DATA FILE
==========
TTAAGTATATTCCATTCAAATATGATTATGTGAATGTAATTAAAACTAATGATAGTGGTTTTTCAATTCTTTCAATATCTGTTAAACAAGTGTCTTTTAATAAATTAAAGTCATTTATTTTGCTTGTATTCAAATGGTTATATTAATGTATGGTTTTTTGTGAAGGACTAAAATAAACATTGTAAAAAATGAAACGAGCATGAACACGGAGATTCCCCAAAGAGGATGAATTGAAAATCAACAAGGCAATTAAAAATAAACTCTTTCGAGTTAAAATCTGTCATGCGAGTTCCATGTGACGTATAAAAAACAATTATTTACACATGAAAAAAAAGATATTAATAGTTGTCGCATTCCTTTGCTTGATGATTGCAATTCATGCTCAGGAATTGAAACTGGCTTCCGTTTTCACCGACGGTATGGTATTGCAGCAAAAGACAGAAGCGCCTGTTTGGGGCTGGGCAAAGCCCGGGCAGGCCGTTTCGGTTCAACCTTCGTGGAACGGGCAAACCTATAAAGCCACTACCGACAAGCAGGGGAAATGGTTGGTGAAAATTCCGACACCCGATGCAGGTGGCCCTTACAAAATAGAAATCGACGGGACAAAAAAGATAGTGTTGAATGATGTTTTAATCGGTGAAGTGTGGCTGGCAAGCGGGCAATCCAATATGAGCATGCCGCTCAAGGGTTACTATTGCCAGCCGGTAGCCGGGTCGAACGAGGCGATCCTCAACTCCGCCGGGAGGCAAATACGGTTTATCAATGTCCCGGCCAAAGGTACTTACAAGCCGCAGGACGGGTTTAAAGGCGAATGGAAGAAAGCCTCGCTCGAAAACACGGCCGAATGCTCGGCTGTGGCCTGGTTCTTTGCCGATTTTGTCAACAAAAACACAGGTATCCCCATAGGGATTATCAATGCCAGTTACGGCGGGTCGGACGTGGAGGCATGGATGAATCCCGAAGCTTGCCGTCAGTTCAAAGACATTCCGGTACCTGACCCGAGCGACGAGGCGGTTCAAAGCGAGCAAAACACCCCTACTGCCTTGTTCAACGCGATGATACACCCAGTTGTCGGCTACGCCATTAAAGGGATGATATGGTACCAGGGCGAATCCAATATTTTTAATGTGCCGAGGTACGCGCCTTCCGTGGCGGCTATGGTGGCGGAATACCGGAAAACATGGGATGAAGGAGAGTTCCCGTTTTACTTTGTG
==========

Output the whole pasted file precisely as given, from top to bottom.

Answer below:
TTAAGTATATTCCATTCAAATATGATTATGTGAATGTAATTAAAACTAATGATAGTGGTTTTTCAATTCTTTCAATATCTGTTAAACAAGTGTCTTTTAATAAATTAAAGTCATTTATTTTGCTTGTATTCAAATGGTTATATTAATGTATGGTTTTTTGTGAAGGACTAAAATAAACATTGTAAAAAATGAAACGAGCATGAACACGGAGATTCCCCAAAGAGGATGAATTGAAAATCAACAAGGCAATTAAAAATAAACTCTTTCGAGTTAAAATCTGTCATGCGAGTTCCATGTGACGTATAAAAAACAATTATTTACACATGAAAAAAAAGATATTAATAGTTGTCGCATTCCTTTGCTTGATGATTGCAATTCATGCTCAGGAATTGAAACTGGCTTCCGTTTTCACCGACGGTATGGTATTGCAGCAAAAGACAGAAGCGCCTGTTTGGGGCTGGGCAAAGCCCGGGCAGGCCGTTTCGGTTCAACCTTCGTGGAACGGGCAAACCTATAAAGCCACTACCGACAAGCAGGGGAAATGGTTGGTGAAAATTCCGACACCCGATGCAGGTGGCCCTTACAAAATAGAAATCGACGGGACAAAAAAGATAGTGTTGAATGATGTTTTAATCGGTGAAGTGTGGCTGGCAAGCGGGCAATCCAATATGAGCATGCCGCTCAAGGGTTACTATTGCCAGCCGGTAGCCGGGTCGAACGAGGCGATCCTCAACTCCGCCGGGAGGCAAATACGGTTTATCAATGTCCCGGCCAAAGGTACTTACAAGCCGCAGGACGGGTTTAAAGGCGAATGGAAGAAAGCCTCGCTCGAAAACACGGCCGAATGCTCGGCTGTGGCCTGGTTCTTTGCCGATTTTGTCAACAAAAACACAGGTATCCCCATAGGGATTATCAATGCCAGTTACGGCGGGTCGGACGTGGAGGCATGGATGAATCCCGAAGCTTGCCGTCAGTTCAAAGACATTCCGGTACCTGACCCGAGCGACGAGGCGGTTCAAAGCGAGCAAAACACCCCTACTGCCTTGTTCAACGCGATGATACACCCAGTTGTCGGCTACGCCATTAAAGGGATGATATGGTACCAGGGCGAATCCAATATTTTTAATGTGCCGAGGTACGCGCCTTCCGTGGCGGCTATGGTGGCGGAATACCGGAAAACATGGGATGAAGGAGAGTTCCCGTTTTACTTTGTG